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New London resident pens autobiography focused on family stories, her Christian faith

The past year has been a struggle for so many people. From sudden unemployment to struggles with remote learning to the loss of loved ones, the COVID-19 pandemic has impacted everyone in some way.

But there have been a few silver linings. People have been able to pause the normal hustle-and-bustle of everyday life and enjoy the quiet solitude of being at home.

Suzette Martin, 74, used the ample free time last year to check items off her bucket list, including writing a book — something she had always wanted to do but never quite had the time to actually put pen to paper.

“I may never have written the book if it hadn’t been for the pandemic,” she said.

Her book was nonfiction and based on her personal experiences. Over the years, Martin took time to document in detail moments that helped shape her life. A folder in her library contains many of these memories.

“I have written some of the stories through the years when certain things would happen in my life, that were just ‘wow’ and ‘did this really happen?’ ” she said.

Martin also wanted to write the book as a tribute to her mother, who died last April at the age of 98. Due to the pandemic, she couldn’t have a proper funeral so the book was a way for her to preserve many of her cherished memories and stories regarding her mother.

The personal anecdotes throughout her life form the many chapters in her autobiography “Lives Entwined, His and Mine,” which was published earlier this year. The book traces Martin’s life from early childhood as the youngest sister of three, through adulthood as a mother of three daughters, to what she terms the “latter days” spent at home during the pandemic.

Suzette Martin’s book “Lives Entwined, His and Mine,” was published earlier this year.

She reached out to family members, friends and others in the county to get their approval before mentioning them in her book. Martin changed the names of people referenced in her book who have since passed.

Aside from being a collection of her personal stories, the book — which is 151 pages — is also a testament to her relationship with and reliance on Jesus Christ and her Christian faith to help guide her through life. Each of the 32 chapters begins and ends with relevant verses from scripture.

“Each chapter of the book focuses on instances when there was an awareness of another,” she writes in the Introduction, “a yet unseen and often mysterious presence that existed somewhere both inside and outside of my being.”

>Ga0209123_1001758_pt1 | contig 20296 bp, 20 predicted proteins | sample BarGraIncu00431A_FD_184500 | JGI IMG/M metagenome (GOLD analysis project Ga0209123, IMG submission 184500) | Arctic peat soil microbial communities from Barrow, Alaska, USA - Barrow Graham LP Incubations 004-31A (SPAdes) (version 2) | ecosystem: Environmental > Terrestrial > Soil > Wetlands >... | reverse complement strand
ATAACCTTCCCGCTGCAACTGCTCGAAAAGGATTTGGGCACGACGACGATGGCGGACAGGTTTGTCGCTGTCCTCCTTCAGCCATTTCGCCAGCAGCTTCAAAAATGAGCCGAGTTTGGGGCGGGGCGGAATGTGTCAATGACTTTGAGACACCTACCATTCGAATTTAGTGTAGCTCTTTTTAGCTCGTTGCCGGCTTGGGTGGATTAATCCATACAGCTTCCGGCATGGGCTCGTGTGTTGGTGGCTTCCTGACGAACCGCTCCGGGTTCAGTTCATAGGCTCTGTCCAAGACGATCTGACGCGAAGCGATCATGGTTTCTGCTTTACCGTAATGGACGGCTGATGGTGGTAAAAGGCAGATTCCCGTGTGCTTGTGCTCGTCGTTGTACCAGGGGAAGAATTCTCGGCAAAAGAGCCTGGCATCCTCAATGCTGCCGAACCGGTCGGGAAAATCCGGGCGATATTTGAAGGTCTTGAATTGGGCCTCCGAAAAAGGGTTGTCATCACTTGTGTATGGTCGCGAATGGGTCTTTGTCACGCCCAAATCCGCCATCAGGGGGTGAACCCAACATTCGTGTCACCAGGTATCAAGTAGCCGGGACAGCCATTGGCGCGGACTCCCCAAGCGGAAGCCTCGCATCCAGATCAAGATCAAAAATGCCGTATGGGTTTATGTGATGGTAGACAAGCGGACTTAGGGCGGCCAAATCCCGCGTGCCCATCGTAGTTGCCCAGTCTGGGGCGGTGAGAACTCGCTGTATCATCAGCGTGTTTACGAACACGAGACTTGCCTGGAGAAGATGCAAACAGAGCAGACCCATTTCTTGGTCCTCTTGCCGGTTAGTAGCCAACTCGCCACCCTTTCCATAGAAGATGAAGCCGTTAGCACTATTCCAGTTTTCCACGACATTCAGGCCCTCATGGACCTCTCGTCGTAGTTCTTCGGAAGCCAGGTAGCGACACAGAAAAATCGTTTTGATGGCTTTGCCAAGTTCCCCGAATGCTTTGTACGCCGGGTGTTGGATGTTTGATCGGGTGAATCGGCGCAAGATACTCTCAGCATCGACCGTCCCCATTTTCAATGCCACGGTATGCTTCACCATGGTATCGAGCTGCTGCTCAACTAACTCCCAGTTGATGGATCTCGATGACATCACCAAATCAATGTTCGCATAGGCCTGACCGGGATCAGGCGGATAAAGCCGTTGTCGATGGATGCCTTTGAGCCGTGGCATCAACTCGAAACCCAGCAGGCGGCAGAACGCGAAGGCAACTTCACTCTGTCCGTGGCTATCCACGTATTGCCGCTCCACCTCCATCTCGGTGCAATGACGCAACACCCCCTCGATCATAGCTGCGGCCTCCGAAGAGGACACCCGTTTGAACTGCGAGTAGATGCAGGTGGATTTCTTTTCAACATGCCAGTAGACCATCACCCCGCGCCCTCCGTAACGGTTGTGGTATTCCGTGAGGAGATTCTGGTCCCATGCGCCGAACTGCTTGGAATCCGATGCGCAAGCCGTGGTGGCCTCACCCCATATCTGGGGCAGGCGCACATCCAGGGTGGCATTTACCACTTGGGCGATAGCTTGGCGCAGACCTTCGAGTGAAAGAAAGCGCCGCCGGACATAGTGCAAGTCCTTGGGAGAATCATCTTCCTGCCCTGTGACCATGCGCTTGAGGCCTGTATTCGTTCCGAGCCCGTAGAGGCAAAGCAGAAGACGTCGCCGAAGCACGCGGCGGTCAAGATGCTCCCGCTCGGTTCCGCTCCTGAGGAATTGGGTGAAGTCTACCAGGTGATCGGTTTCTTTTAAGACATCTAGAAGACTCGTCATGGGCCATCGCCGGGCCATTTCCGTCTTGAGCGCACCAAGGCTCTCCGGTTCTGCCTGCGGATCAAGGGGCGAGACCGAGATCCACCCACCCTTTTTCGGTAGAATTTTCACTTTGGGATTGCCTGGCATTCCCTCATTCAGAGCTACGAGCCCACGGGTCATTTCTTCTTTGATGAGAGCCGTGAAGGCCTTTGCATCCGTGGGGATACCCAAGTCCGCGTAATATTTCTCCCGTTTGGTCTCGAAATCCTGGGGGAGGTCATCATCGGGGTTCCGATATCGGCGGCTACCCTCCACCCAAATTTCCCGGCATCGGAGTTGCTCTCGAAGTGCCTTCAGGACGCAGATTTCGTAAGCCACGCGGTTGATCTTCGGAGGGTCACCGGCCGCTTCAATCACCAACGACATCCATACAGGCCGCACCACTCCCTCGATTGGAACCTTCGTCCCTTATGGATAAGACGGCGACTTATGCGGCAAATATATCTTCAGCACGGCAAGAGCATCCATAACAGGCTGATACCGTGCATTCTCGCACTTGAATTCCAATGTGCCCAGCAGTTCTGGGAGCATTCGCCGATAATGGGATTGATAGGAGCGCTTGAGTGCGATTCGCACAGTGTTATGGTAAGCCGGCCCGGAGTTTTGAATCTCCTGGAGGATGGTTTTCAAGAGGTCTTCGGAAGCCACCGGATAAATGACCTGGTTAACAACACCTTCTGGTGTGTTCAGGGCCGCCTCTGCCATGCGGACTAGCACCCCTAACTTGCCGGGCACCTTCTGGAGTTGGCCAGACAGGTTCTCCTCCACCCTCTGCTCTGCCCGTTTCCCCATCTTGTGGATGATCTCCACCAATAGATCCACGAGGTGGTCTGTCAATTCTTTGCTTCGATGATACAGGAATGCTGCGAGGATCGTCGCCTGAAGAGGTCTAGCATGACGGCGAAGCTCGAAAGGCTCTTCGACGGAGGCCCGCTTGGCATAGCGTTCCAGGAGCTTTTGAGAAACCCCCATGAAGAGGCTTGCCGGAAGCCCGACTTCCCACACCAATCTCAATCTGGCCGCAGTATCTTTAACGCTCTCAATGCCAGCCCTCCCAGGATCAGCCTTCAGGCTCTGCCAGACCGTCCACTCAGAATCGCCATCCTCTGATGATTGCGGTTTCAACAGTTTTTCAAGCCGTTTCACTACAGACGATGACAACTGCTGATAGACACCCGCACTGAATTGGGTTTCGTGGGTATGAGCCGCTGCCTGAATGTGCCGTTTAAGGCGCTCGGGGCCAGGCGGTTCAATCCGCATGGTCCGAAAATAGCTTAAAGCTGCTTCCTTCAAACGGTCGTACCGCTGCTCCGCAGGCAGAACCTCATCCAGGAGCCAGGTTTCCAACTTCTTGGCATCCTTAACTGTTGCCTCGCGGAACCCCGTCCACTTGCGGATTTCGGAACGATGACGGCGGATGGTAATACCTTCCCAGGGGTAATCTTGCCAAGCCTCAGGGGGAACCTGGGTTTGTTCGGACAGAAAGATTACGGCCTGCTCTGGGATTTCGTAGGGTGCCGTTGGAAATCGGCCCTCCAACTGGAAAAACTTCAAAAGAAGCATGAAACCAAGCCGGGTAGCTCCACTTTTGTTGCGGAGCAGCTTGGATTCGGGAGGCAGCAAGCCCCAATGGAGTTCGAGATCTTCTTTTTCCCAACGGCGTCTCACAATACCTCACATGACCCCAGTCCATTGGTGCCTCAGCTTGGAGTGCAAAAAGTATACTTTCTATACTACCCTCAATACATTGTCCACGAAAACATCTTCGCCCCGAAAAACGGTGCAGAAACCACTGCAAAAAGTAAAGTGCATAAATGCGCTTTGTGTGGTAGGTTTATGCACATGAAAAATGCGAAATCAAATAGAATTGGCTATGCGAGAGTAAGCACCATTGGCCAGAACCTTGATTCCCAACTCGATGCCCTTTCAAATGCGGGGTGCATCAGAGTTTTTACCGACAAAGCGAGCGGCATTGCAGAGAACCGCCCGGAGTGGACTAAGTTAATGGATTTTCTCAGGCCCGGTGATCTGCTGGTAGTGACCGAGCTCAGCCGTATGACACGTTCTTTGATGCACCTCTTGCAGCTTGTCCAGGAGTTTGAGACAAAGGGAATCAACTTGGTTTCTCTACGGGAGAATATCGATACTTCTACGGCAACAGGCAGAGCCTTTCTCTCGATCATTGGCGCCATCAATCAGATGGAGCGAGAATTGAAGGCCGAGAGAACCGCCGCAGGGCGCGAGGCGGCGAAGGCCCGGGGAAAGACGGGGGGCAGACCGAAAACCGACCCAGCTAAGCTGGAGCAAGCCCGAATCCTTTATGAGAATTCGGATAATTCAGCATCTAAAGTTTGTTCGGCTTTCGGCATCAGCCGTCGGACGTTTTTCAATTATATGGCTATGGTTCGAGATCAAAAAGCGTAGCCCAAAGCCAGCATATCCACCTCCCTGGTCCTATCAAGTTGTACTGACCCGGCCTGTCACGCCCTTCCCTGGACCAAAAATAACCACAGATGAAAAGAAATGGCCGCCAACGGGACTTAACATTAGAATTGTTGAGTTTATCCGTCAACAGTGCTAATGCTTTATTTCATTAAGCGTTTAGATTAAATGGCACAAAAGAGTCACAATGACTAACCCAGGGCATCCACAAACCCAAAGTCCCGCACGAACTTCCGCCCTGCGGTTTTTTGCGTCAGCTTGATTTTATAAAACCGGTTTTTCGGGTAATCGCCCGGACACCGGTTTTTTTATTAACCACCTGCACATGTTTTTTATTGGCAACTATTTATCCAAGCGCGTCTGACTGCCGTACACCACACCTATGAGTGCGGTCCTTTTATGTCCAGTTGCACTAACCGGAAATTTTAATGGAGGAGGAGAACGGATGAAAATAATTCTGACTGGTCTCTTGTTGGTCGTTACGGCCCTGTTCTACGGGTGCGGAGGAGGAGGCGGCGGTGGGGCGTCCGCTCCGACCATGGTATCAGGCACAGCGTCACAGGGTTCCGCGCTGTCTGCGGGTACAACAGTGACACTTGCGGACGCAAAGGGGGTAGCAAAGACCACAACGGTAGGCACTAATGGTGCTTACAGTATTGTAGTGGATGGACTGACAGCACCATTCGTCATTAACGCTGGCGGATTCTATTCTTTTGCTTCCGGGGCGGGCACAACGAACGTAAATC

“From early childhood through these latter days,” she continued, “His life and mine have been entwined. Like a vine that tightens and gains strength through the years, I have learned to cling ever more closely to the giver and sustainer of my life.”

As a Stanly County native, many of the locations referenced in her book will likely resonate with audiences. In her chapter “Home Front,” for example, Martin writes about the joys as a young kid of eating hot dogs and hamburgers with chili at Whispering Pines B-B-Q (“it was the best food in the world,” she wrote) and enjoying popcorn and her mom’s “famous southern sweet tea” while watching a movie at the Badin Road Drive-In Theater.

While many parts of the book are humorous and relate to life growing up in Stanly during the 1950s, she doesn’t shy away from painful moments.

In the chapter “Daddy’s Tomboy,” Martin writes about her close relationship with her father, including their shared passion for baseball (they often attended American Legion games) and the fact that he always tried his best to attend her sporting events, even when they were out of town. But she also discloses her final moments in the hospital with her father before he died.

The reaction from her family upon reading the book was amazing, she said.

“My daughters absolutely love it. They said they laughed and they cried.”

All sale proceeds of the book will go to the Kairos Prison Ministry of North Carolina, a group Martin has been part of for more than a decade. It’s a Christian faith-based ministry that addresses the spiritual needs of incarcerated men and women, according to its website.

During her time with the group, she has worked with female inmates at Southern Correctional Institution in Troy and Anson Correctional Institution in Polkton. She also leads Disciple Bible Studies in prisons, which is a separate endeavor from her work with Kairos.

She documented her experience with prison ministry by writing that “the most spirit-filled moments of my life have occurred while worshipping with incarcerated women inside the walls.” She added: “Also, some of the most spirit-filled individuals I have ever met reside inside the prisons.”

Despite the ups and downs described in the book, the common line of it all seems to be not just Martin’s faith in Jesus but also in the goodness and resiliency of people.

This is best illustrated toward the end of the book, when she and her husband Steve, walking through Chuck Morehead Memorial Park last year, overheard a girl offering words of encouragement to her friend, who was struggling to skateboard.

“We will just do our best, because that’s what we do,” the girl told her friend, which immediately struck Martin, who wrote it on her blackboard once she got home. It remains on her blackboard to this day.

Martin’s book can be purchased online through Amazon or Barnes and Noble.

About Chris Miller

Chris Miller has been with the SNAP since January 2019. He is a graduate of NC State and received his Master's in Journalism from the University of Maryland. He previously wrote for the Capital News Service in Annapolis, where many of his stories on immigration and culture were published in national papers via the AP wire.

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